Accession Number:

ADA504018

Title:

Evaluation of Six Mosquito Traps for Collection of Aedes albopictus and Associated Mosquito Species in a Suburban Setting in North Central Florida

Descriptive Note:

Journal article

Corporate Author:

DEPARTMENT OF AGRICULTURE WASHINGTON DC

Personal Author(s):

Report Date:

2009-03-01

Pagination or Media Count:

12.0

Abstract:

We compared 6 adult mosquito traps for effectiveness in collecting Aedes albopictus from suburban backyards with the goal of finding a more suitable surveillance replacement for the Centers for Disease Control and Prevention CDC light trap. Trap selection included 2 commercial propane traps Mosquito MagnetTM Professional trap and Mosquito Magnet Liberty trap, 2 Aedes-specific traps Fay-Prince Omnidirectional trap and Wilton trap, 1 experimental trap Mosquito Magnet-X trap, and a standard surveillance CDC light trap that served as a control. Traps that did not generate carbon dioxide were provided with bottled CO2 at a flow rate of 500 mlmin. Those traps designed for use with chemical attractants Mosquito Magnet traps were baited with LurexTM L-lactic acid and octenol 1-octen-3-ol commercial baits, known attractants to Ae. albopictus. Three repetitions of a 6 X 6 Latin square test yielded a total of 37,237 mosquitoes, of which 5,280 14.2 were Ae. albopictus. Significantly more P 0.05 Ae. albopictus were collected from the experimental and commercial traps 4,2445,280 80.3 than from the CDC light trap and Aedes-specific traps. The Mosquito Magnet Liberty collected the most Ae. albopictus 1,591, accounting for 30.1 of the total take, followed closely by the Mosquito Magnet-X 1,468 and the Mosquito Magnet Pro 1,185. The omnidirectional Fay-Prince trap performed better than the CDC or Wilton trap. Twenty-seven mosquito species were collected during these trials, 9 species in large enough numbers for meaningful analysis. Aedes albopictus was the second most common mosquito trapped. The results of these trials indicate that propane-powered commercial traps would serve as useful substitutes in lieu of CDC traps in Ae. albopictus surveillance efforts. Trap features advantageous for collecting Ae. albopictus and other mosquito species are discussed.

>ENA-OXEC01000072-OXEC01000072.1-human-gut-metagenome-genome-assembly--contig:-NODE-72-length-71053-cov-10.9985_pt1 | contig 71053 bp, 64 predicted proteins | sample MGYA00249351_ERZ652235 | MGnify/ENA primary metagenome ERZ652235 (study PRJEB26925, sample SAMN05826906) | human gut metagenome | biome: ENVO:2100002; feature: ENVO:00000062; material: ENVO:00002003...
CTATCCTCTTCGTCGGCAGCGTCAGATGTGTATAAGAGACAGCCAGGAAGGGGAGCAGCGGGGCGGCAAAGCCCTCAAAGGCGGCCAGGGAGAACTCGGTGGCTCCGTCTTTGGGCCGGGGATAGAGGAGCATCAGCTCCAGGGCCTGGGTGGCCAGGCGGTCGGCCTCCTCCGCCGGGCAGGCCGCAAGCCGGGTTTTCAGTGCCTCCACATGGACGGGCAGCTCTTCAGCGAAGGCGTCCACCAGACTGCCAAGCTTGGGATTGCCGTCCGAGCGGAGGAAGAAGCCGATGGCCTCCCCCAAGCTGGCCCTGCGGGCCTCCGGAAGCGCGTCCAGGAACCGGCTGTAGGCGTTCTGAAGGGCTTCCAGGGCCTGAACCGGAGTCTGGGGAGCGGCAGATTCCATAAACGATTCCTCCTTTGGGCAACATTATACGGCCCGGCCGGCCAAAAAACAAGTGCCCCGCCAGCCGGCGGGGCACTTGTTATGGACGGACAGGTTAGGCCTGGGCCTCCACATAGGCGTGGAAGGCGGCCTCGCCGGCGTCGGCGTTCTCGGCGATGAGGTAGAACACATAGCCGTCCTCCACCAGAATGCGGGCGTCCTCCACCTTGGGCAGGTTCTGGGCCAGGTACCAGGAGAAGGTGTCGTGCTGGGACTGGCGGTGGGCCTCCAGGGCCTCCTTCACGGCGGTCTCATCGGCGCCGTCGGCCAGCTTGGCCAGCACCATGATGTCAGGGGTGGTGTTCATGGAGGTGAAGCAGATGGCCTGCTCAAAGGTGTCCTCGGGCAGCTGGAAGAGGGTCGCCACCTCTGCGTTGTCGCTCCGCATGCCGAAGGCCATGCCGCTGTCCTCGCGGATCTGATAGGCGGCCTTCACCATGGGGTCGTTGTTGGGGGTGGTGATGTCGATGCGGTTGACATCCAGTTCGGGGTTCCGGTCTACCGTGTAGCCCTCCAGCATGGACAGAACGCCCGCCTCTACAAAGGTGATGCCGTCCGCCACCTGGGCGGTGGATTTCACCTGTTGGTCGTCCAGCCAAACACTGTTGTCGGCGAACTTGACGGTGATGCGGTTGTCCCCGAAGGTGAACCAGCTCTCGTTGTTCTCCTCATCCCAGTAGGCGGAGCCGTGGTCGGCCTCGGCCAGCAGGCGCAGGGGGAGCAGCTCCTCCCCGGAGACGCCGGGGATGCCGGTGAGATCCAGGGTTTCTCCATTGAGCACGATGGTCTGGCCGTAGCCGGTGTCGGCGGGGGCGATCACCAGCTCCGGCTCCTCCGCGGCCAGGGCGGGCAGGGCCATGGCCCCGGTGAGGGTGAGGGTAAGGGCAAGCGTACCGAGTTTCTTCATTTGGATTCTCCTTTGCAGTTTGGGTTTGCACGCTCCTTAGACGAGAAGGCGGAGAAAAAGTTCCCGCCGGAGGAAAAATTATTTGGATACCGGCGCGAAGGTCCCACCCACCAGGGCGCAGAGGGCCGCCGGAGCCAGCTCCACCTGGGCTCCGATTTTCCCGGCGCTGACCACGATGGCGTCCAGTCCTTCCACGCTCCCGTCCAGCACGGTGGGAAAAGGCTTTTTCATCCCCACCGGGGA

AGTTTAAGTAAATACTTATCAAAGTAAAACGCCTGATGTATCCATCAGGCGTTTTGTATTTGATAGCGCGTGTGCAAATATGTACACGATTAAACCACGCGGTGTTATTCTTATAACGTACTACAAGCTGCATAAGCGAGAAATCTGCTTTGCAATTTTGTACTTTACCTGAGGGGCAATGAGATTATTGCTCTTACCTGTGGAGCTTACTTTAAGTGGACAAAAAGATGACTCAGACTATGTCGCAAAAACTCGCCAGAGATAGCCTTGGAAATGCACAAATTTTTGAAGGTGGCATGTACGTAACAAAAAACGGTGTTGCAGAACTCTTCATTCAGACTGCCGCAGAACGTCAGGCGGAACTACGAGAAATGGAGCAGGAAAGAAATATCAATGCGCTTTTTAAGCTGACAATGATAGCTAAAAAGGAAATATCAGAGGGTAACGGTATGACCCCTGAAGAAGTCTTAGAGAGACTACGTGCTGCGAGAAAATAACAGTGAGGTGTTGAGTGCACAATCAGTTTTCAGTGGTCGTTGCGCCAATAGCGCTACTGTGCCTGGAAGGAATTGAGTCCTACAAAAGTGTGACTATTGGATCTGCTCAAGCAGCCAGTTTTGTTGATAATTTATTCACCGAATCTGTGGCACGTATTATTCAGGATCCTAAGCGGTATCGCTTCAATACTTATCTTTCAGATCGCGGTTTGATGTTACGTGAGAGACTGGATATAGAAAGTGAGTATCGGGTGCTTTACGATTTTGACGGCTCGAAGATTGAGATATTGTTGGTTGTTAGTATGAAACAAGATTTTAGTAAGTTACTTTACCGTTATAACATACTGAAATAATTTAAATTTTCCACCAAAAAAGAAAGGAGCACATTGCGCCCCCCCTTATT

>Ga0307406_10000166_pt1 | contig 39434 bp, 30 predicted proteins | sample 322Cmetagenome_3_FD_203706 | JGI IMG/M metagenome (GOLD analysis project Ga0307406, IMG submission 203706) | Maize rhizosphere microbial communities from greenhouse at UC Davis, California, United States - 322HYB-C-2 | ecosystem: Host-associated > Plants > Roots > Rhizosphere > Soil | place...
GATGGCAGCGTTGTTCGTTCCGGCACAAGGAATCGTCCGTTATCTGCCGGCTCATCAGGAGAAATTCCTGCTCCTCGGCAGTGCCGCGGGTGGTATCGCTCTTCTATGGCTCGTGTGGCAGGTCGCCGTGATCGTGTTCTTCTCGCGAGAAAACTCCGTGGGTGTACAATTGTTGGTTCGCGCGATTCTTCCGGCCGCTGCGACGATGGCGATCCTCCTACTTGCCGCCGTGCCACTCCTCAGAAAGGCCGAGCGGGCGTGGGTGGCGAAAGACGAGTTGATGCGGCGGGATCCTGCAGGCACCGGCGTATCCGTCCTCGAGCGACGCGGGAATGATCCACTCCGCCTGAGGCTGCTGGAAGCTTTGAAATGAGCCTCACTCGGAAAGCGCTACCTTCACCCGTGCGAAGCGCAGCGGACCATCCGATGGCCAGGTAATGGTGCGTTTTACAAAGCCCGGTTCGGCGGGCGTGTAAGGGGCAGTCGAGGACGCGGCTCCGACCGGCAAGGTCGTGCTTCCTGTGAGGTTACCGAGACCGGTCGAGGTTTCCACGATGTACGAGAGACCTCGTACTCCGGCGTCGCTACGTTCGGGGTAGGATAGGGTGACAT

Subject Categories:

  • Medicine and Medical Research
  • Operations Research
  • Machinery and Tools

Distribution Statement:

APPROVED FOR PUBLIC RELEASE